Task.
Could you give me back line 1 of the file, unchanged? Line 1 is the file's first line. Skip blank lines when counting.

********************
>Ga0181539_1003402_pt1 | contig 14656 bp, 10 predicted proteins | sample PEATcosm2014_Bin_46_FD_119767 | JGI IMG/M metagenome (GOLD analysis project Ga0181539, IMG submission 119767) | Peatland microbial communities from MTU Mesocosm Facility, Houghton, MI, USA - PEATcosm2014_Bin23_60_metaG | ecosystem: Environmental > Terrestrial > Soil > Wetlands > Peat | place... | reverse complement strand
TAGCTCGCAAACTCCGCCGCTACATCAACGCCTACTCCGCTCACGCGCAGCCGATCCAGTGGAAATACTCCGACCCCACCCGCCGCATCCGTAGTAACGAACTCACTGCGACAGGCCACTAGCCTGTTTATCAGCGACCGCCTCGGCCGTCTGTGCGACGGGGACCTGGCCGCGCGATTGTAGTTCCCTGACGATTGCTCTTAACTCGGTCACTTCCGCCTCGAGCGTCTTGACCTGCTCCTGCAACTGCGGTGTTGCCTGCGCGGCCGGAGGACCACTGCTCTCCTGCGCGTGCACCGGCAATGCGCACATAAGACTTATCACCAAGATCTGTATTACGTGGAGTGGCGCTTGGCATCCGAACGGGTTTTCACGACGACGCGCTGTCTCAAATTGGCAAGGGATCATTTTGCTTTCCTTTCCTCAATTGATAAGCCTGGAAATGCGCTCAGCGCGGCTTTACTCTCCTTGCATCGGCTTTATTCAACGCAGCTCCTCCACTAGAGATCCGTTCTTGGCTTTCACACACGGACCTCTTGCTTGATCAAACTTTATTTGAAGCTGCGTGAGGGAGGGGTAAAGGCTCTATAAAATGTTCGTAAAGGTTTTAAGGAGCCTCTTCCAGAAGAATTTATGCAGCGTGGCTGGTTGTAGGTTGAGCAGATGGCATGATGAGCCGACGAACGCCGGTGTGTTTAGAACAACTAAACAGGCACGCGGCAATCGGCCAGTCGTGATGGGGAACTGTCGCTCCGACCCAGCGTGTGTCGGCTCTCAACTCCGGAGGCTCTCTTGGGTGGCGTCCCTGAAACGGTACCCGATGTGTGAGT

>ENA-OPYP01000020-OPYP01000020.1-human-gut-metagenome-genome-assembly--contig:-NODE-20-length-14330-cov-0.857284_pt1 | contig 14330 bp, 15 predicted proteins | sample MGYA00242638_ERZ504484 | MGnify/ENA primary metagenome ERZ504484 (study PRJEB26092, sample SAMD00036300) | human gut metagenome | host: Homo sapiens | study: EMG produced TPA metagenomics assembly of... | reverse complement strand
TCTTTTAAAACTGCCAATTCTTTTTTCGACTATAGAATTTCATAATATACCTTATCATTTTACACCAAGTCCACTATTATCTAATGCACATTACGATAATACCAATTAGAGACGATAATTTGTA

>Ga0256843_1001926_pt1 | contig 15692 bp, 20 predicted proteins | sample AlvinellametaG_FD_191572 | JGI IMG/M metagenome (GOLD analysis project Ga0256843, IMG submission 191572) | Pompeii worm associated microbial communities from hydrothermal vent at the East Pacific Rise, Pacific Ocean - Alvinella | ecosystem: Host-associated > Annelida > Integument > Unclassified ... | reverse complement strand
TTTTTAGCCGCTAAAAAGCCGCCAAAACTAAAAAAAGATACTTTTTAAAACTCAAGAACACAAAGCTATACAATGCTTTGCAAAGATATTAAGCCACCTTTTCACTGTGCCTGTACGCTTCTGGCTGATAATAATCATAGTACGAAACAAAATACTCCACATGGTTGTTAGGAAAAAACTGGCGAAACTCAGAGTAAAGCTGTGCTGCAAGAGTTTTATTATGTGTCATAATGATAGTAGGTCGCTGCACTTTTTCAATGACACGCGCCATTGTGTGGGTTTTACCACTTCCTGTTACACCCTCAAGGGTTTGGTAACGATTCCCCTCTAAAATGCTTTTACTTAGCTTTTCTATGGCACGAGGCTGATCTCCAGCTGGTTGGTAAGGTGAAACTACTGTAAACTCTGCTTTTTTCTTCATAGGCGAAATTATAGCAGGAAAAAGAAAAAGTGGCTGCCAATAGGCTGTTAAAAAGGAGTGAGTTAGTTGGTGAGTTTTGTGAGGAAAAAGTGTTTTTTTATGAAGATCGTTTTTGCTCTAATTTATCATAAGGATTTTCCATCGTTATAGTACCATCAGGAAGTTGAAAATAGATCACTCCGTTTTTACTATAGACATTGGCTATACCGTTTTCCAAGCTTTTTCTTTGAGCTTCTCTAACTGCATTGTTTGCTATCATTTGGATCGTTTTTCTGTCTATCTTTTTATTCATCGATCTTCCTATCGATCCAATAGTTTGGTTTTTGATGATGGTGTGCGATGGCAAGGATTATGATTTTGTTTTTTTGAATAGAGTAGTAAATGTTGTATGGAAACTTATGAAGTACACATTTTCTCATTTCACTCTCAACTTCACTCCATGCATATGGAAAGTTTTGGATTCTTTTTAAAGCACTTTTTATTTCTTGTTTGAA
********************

>Ga0181539_1003402_pt1 | contig 14656 bp, 10 predicted proteins | sample PEATcosm2014_Bin_46_FD_119767 | JGI IMG/M metagenome (GOLD analysis project Ga0181539, IMG submission 119767) | Peatland microbial communities from MTU Mesocosm Facility, Houghton, MI, USA - PEATcosm2014_Bin23_60_metaG | ecosystem: Environmental > Terrestrial > Soil > Wetlands > Peat | place... | reverse complement strand